November 3, 2023

Encouraging Safe AI Adoption From The Top Down: A Principles Based Approach

Many companies recognise that the use of GenAI tools such as ChatGPT could lead to massive productivity gains if used by their workforce. These gains potentially come from two avenues. 

  1. Automating tasks - Reducing employee time spent to generate the same output. This frees up time for employees to focus on other (potentially higher value) activities.
  2. Augmenting tasks - Giving the employee an additional resource which they can use in order to produce higher quality work. This might include outputs which are better researched, more likely to solve a customer problem or more clearly worded.

A BCG led study showed GPT4 increased average worker performance by upskilling the previously lower performing workers

 

Two major forces slow the rate at which this adoption proceeds. 

  1. Harm avoidance - Businesses rationally fear that using Generative tools will lead to reduced quality or new risks. As a result, they take top down steps to prevent or slow adoption of this new technology. These fears are similar to those arising from any change in process, although made more acute because of the low barriers to entry to using GenAI tools. 
  2. Behaviour change - Getting employees to do their work in a different way is rarely something that can be brought about by instructions alone. This is even more the case when asking employees to figure out the best new way of doing something themselves. For most employees, except those who have an alternative extrinsic source of motivation (such as an interest in the technology itself), carrying on as they have before is likely to cause much less friction, even at the cost of longer term benefits to themselves. 

The same BCG study, however, showed that a moajority of executives still discourage the use of GenAI tools

A Principles Approach 

Principles, communicated from the top of an organisation, can have two major benefits in leading employees to explore and adopt positive behaviour changes, like the integration of GenAI tools into their workflows. Principles communicate values and boundaries. They are particularly useful in situations where employees must learn by doing as they can provide employees with a north star when navigating unfamiliar situations. Whilst alone they aren’t sufficient to mitigate all harms or encourage everyone to make a change, they are a key part of most behaviour change programmes leading to the adoption of new technology.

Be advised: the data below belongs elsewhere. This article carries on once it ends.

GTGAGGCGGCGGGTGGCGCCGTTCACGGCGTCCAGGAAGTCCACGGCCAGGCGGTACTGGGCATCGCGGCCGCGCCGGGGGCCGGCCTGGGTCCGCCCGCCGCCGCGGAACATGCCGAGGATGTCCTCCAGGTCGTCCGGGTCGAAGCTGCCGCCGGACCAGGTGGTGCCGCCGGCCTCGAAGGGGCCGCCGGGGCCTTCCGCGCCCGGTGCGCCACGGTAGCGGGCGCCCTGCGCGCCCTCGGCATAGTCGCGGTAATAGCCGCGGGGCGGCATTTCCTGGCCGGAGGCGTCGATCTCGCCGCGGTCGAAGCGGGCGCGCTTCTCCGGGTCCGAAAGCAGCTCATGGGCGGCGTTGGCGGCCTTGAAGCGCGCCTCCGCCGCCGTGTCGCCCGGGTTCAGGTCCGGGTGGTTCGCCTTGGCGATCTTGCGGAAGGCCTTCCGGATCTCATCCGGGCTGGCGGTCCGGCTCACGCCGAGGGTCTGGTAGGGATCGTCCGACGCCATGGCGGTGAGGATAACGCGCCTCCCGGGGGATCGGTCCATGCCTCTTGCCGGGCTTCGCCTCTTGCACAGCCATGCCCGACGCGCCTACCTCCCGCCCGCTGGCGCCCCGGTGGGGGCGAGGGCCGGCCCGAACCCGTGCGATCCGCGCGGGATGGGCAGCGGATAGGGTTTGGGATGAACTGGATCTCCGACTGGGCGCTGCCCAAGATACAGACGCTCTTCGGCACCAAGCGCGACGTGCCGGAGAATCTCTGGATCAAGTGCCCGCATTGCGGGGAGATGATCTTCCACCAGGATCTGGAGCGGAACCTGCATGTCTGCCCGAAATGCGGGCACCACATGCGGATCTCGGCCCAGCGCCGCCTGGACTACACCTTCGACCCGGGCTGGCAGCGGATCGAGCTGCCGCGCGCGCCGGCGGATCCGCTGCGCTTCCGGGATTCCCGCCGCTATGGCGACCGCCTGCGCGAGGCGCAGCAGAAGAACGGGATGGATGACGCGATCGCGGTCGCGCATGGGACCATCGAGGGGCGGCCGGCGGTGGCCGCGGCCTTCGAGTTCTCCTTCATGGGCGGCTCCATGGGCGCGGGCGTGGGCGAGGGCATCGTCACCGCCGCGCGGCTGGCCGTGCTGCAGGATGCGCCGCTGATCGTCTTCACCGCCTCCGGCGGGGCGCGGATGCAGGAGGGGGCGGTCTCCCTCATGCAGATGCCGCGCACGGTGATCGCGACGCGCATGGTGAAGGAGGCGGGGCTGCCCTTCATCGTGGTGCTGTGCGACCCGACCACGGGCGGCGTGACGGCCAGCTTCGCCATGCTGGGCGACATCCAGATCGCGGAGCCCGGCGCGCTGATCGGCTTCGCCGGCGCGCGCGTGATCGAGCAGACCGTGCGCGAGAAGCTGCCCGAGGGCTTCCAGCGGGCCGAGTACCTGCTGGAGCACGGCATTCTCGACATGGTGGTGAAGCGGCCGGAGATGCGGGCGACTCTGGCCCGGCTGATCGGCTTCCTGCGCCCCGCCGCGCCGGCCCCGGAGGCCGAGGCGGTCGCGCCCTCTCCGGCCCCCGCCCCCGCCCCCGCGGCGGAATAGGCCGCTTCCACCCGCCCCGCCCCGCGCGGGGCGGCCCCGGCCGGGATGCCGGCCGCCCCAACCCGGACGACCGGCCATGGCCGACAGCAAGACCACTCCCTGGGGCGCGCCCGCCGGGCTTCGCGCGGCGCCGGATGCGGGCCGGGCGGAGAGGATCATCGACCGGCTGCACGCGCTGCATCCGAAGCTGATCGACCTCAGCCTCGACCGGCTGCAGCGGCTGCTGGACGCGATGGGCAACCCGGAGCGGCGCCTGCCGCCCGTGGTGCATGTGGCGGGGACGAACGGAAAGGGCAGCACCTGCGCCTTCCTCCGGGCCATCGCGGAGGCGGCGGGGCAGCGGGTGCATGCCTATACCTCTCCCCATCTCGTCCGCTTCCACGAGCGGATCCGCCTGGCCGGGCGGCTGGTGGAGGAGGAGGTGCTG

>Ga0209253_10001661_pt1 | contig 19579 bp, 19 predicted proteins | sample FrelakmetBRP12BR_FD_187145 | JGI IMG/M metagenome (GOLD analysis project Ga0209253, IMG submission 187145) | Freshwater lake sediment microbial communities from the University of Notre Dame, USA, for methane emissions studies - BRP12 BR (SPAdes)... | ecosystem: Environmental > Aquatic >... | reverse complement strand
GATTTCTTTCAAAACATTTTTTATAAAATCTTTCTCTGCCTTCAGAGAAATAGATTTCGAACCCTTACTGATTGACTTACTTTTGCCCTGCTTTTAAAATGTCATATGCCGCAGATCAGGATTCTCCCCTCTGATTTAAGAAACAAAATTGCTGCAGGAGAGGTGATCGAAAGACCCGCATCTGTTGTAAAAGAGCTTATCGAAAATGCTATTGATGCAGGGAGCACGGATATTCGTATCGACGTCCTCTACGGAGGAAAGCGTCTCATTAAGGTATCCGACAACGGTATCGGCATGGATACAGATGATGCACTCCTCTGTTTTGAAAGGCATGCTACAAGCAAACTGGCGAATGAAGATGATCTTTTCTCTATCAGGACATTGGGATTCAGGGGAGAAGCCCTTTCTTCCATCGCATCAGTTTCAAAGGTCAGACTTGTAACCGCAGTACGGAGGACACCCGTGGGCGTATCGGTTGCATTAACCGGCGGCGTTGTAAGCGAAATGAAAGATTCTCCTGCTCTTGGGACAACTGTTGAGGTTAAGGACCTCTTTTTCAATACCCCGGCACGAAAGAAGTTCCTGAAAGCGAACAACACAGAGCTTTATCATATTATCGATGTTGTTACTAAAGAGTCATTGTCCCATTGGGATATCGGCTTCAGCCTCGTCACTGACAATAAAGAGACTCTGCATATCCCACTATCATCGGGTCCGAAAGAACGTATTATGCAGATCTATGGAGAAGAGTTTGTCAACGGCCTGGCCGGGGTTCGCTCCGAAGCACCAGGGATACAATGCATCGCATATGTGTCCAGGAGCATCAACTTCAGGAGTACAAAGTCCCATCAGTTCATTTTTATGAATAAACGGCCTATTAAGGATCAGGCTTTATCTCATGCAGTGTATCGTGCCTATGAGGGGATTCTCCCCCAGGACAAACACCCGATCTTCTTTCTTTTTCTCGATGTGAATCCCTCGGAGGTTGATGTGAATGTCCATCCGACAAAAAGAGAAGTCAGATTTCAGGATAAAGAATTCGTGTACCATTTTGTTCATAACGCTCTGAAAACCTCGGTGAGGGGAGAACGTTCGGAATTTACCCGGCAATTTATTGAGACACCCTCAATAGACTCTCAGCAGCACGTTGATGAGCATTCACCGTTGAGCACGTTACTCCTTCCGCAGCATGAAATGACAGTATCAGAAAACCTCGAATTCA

Principles work alongside other tools such as: training, formal policies, incentives and social demonstration & proof. Where the task is to get employees to figure out: what is the most useful new thing I can do rather than simply getting them to obey do as I say, they have a particularly crucial role in making employees feel safe experimenting and learning, whilst protecting the company (and its clients) from harm that might arise during this process. 

Below are 10 principles that organisations might use when trying to create a positive environment for the safe adoption of ChatGPT-like tools. Please feel free to use or adapt them for your own business. 

  1. Continuously improve. Innovate your ways of working, particularly on tasks that you do regularly. 
  2. Celebrate efficiency. Finding ways to do the same work quicker is a positive thing and should be celebrated - so long as quality and understanding are maintained. 
  3. Take ownership. You are in charge of the quality of your work. Editing and improving things written by teammates or machines is an essential skill. 
  4. Examine critically. Think about what might be missing. It’s rarely a good idea to accept the outputs of Generative AI tools wholesale (except in very low value tasks). Treat outputs as a starting point to build on, not necessarily the finished product.
  5. Share carefully. Trying new methods is good, so long as you stay within the boundaries set by your team. Never share something you wouldn’t also share with a person from outside the company, such as personal data. 
  6. Play as a team. Discuss new & improved ways of working with those who do similar roles. You aren’t in a race with your colleagues, you’re in a team. Sharing failures is valuable too, because you can help your teammates avoid making the same mistakes.
  7. Be a good manager. Treat ChatGPT like a new junior team member. Good questions to ask yourself include How can I phrase my instructions to get the best results? Or What am I able to responsibly delegate? Neither ChatGPT or new joiners will be as good at your job as you; both of them will be helpful & improve rapidly with time and familiarity. 
  8. Think long term. Some tasks are learning tasks. Particularly if you are a new joiner, the process of doing something may be more important than the result. Check if this is the case and don’t cheat yourself by using shortcuts when you are supposed to be developing. 
  9. Specialise. Prioritise automating work that isn't your core function, like formatting. Use freed up time for the real reason you are here. 
  10. Be you. Remember that human interaction is core to so much of what we do - be protective where there are risks to losing this. 

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